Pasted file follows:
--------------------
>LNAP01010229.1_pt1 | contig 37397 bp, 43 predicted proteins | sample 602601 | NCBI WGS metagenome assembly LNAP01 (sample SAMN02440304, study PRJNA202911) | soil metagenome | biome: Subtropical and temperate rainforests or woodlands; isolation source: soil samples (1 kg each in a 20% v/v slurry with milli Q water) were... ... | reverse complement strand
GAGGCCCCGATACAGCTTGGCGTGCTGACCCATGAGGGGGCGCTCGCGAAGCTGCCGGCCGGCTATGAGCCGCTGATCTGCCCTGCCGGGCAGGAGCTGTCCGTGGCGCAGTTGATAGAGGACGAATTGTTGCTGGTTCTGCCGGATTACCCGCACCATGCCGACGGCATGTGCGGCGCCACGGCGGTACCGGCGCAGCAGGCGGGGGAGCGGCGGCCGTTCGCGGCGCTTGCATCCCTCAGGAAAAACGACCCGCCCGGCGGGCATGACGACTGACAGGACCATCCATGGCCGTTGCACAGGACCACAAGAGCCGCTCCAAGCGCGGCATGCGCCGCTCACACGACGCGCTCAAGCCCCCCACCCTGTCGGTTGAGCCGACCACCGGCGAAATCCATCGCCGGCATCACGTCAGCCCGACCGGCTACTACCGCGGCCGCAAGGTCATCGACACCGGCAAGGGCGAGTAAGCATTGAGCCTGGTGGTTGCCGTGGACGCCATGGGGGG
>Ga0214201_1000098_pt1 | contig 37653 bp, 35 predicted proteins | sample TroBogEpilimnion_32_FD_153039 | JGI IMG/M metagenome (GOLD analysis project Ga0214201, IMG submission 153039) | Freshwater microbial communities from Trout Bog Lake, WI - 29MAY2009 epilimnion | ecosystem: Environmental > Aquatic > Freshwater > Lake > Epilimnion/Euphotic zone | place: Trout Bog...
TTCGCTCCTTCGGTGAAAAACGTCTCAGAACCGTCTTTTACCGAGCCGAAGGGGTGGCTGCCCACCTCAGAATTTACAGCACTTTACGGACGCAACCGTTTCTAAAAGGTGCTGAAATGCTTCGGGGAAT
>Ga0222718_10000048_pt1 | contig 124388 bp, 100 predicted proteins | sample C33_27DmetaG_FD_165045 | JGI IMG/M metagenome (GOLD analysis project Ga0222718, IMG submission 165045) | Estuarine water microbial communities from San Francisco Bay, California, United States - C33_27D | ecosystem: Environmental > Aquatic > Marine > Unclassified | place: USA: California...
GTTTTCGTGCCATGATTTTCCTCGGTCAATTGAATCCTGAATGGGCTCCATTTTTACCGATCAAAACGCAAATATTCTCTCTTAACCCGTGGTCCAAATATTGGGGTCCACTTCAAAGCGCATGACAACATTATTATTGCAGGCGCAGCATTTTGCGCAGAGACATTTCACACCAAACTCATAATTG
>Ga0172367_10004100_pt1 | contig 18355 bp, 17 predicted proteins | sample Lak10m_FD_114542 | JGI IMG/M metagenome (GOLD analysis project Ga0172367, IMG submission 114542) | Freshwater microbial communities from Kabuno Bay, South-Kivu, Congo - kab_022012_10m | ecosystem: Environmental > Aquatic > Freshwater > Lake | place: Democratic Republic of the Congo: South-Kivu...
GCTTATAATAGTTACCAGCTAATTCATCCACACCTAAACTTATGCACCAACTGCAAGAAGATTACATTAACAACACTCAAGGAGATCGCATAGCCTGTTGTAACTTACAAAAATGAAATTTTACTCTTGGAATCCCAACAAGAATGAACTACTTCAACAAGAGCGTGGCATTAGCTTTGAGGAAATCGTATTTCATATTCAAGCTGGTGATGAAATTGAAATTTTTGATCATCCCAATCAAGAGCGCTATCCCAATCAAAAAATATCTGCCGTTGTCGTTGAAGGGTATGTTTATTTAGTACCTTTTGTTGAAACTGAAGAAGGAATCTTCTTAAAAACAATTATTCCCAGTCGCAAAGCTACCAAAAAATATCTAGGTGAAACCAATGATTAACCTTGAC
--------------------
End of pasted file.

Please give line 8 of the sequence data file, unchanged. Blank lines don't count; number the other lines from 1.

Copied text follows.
GCTTATAATAGTTACCAGCTAATTCATCCACACCTAAACTTATGCACCAACTGCAAGAAGATTACATTAACAACACTCAAGGAGATCGCATAGCCTGTTGTAACTTACAAAAATGAAATTTTACTCTTGGAATCCCAACAAGAATGAACTACTTCAACAAGAGCGTGGCATTAGCTTTGAGGAAATCGTATTTCATATTCAAGCTGGTGATGAAATTGAAATTTTTGATCATCCCAATCAAGAGCGCTATCCCAATCAAAAAATATCTGCCGTTGTCGTTGAAGGGTATGTTTATTTAGTACCTTTTGTTGAAACTGAAGAAGGAATCTTCTTAAAAACAATTATTCCCAGTCGCAAAGCTACCAAAAAATATCTAGGTGAAACCAATGATTAACCTTGAC